(vii) establishing priorities
(viii) ensuring interoperability of equipment and forces
(ix) formulating and submitting requirements for intelligence support
(x) monitoring promotion of cyber operations forces …
The “Principal Cyber Advisor” (PCA) is not defined in this bill, but comes from the National Defense Authorization Act of 2014, which established that we should have a Principal Cyber Advisor and that they work in the Office of the Under Secretary of Defense for Policy. Currently the PCA is Eric Rosenbach, who is also Chief of Staff for the Office of the Secretary of Defense. His Deputy PCA is Major General Burke E. “Ed” Wilson. (You may know Mr. Rosenbach as the author of “Find, Fix, Finish: Inside the Counterterrorism Campaigns that Killed bin Laden and Devastated Al Qaeda”).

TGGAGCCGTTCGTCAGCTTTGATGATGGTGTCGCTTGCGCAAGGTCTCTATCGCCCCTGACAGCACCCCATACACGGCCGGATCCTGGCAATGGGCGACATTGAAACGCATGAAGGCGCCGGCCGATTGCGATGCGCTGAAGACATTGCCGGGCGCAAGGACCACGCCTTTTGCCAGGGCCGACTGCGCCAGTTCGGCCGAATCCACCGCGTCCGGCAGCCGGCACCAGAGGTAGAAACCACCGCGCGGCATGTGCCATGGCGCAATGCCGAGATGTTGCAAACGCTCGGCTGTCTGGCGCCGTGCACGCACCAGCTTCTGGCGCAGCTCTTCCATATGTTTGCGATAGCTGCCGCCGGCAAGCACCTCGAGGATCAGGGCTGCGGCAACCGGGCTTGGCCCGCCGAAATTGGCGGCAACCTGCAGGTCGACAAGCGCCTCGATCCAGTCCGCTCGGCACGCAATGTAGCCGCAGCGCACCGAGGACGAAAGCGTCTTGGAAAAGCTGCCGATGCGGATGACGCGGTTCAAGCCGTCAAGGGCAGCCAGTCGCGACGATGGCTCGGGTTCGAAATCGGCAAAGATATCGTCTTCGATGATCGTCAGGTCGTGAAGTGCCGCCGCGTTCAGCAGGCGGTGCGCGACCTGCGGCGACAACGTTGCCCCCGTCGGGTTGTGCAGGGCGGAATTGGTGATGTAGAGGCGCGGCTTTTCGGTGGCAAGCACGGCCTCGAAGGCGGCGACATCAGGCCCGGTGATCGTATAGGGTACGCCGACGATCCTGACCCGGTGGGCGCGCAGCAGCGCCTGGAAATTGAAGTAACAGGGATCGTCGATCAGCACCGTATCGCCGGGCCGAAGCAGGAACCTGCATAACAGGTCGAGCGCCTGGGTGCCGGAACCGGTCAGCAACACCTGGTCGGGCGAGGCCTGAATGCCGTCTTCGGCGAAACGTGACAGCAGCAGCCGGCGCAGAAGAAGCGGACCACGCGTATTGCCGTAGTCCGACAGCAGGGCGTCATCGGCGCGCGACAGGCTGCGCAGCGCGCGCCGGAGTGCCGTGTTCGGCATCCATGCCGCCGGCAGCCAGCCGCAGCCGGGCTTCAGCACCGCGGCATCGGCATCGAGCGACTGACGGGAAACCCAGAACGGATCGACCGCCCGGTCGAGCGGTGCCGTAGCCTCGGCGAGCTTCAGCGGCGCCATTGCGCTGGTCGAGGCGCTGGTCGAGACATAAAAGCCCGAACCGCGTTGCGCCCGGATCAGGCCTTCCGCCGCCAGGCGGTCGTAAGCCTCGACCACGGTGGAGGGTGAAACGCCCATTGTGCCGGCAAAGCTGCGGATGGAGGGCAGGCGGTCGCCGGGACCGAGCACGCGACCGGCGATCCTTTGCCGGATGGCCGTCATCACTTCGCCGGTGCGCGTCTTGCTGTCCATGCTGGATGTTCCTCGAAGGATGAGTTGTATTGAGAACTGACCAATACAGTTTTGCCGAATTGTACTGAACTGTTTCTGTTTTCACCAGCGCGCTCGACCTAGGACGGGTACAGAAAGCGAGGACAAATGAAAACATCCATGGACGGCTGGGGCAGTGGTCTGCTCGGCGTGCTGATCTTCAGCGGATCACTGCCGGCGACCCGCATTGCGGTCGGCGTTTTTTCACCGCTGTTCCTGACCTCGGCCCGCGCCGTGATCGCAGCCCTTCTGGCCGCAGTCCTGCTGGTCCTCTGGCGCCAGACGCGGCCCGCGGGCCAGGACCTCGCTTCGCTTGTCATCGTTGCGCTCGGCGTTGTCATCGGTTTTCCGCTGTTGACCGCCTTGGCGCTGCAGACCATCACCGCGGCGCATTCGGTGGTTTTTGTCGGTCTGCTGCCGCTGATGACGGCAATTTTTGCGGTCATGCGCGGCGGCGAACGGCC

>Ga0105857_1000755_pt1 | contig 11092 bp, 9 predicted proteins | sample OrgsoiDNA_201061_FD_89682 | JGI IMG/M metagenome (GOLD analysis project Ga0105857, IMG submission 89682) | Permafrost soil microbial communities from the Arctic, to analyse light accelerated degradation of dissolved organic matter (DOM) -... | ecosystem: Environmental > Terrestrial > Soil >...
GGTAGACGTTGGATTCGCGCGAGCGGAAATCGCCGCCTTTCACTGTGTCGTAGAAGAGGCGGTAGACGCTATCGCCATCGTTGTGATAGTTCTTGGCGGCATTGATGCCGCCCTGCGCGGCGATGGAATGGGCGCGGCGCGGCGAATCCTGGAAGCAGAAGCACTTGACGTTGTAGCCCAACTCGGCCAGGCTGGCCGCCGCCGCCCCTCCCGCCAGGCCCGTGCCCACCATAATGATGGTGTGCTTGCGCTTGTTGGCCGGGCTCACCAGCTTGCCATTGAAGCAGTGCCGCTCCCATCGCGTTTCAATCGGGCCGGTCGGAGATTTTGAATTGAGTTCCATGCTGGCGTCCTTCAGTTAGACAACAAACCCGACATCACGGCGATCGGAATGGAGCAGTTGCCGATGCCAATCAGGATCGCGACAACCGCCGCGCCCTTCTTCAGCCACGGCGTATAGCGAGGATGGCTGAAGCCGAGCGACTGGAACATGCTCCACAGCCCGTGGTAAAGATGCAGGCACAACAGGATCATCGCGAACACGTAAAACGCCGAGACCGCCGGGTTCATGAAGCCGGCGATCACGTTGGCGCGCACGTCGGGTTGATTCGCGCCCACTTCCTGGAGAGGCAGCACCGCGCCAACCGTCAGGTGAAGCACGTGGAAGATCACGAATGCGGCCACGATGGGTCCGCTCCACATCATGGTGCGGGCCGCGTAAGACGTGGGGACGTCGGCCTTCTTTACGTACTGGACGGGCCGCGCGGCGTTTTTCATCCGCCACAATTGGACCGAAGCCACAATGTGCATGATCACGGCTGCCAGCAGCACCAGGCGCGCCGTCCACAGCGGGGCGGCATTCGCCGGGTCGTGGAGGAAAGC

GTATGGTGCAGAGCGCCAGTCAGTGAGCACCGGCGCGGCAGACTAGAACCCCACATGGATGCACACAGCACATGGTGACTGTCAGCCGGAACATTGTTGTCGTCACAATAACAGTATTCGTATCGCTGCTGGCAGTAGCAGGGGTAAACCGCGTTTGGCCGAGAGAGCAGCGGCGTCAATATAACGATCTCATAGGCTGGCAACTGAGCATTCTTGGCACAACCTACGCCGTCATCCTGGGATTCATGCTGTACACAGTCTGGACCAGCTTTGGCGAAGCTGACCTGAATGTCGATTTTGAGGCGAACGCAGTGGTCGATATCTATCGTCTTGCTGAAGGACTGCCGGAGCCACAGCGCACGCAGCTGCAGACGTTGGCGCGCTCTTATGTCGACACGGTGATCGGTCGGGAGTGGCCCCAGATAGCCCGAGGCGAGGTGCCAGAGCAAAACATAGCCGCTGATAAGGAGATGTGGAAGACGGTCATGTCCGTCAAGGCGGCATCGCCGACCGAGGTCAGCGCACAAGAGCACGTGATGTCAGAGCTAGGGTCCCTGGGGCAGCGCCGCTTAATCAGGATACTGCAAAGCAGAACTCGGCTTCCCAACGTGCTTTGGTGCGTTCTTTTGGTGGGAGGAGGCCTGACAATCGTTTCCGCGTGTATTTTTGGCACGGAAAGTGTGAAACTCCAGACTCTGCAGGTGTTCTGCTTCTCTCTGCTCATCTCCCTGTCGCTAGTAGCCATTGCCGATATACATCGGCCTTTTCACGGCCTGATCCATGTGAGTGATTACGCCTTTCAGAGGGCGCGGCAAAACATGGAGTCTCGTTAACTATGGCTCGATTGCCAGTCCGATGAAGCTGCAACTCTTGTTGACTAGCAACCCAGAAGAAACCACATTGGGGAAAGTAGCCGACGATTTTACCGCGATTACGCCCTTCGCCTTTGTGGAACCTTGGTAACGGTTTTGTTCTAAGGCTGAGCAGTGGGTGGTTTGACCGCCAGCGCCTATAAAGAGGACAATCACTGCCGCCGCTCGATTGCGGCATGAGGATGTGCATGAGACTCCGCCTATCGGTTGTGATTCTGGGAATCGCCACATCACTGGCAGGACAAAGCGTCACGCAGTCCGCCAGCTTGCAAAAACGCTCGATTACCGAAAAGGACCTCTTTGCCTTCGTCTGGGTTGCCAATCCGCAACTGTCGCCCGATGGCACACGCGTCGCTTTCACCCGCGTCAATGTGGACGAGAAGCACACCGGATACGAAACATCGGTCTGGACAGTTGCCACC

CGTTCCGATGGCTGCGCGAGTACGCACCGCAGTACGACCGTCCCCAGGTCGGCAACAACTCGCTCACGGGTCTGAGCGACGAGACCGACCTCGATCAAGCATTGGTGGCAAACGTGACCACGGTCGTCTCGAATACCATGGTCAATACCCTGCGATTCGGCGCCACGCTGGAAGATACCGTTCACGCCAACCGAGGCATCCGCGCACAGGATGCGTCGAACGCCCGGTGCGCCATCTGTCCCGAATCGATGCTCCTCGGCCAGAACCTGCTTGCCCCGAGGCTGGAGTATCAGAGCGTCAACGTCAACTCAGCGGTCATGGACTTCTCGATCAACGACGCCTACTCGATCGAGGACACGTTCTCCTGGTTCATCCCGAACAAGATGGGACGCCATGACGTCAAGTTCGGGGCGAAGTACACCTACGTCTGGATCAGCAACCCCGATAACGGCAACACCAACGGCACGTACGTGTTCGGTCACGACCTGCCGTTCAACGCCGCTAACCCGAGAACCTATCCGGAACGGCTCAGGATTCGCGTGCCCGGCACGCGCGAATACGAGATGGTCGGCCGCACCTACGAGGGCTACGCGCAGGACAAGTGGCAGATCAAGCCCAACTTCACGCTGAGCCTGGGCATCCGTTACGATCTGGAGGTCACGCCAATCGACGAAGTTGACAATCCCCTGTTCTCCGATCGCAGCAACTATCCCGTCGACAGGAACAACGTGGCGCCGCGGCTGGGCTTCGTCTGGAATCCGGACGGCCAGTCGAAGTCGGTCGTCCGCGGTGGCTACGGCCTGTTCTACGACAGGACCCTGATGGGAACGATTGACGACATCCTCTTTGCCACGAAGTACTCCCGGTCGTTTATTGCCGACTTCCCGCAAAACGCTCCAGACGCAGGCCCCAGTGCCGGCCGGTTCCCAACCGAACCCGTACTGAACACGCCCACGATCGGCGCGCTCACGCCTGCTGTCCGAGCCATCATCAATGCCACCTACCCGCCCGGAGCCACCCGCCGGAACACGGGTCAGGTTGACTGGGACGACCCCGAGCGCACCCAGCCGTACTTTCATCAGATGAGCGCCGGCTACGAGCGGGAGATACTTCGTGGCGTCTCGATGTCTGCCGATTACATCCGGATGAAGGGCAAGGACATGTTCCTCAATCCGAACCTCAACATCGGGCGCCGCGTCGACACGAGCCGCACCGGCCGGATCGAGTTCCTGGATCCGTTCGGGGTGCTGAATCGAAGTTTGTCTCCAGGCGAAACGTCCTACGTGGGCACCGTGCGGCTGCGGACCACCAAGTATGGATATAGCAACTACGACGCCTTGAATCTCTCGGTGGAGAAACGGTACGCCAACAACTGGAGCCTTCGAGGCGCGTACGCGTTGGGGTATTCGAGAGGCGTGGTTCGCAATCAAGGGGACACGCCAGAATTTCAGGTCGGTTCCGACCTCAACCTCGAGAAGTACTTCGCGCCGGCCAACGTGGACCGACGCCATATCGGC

p. 445 – Sec 1103 – Training for employment personnel of DoD on matters related to authorities for recruitment and retention at U.S. Cyber Command
This section says:
If you’re an HR person or a supervisor in the Cyber Command, you really ought to know enough about what Cyber people do so that you don’t mess up the new Command by hiring bumbling idiots who happen to be able to check all the right cyber-sounding boxes.” (That is not an exact quote.) Have to say, I’m a big fan of this section!
p. 446 – Sec. 1104 – Public-Private Talent Exchange
“The Secretary of Defense may, with the agreement of a private-sector organization and the consent of the employee, arrange for the temporary assignment of an employee to such private-sector organization, or from such private-sector organization to a DoD organization.”
I can see HUGE benefits both ways here … I can imagine that Cyber Command may want to put someone in a Silicon Valley or well-run Financial Services company to learn how they deal with risk at scale. At the same time, there may be a private-sector company who faces a risk they can’t possibly understand without being brought “in house” and shown some things from a DoD perspective that could really cause a near-miraculous advance in the sponsoring company’s ability to defend their company or sector from nation-state actors.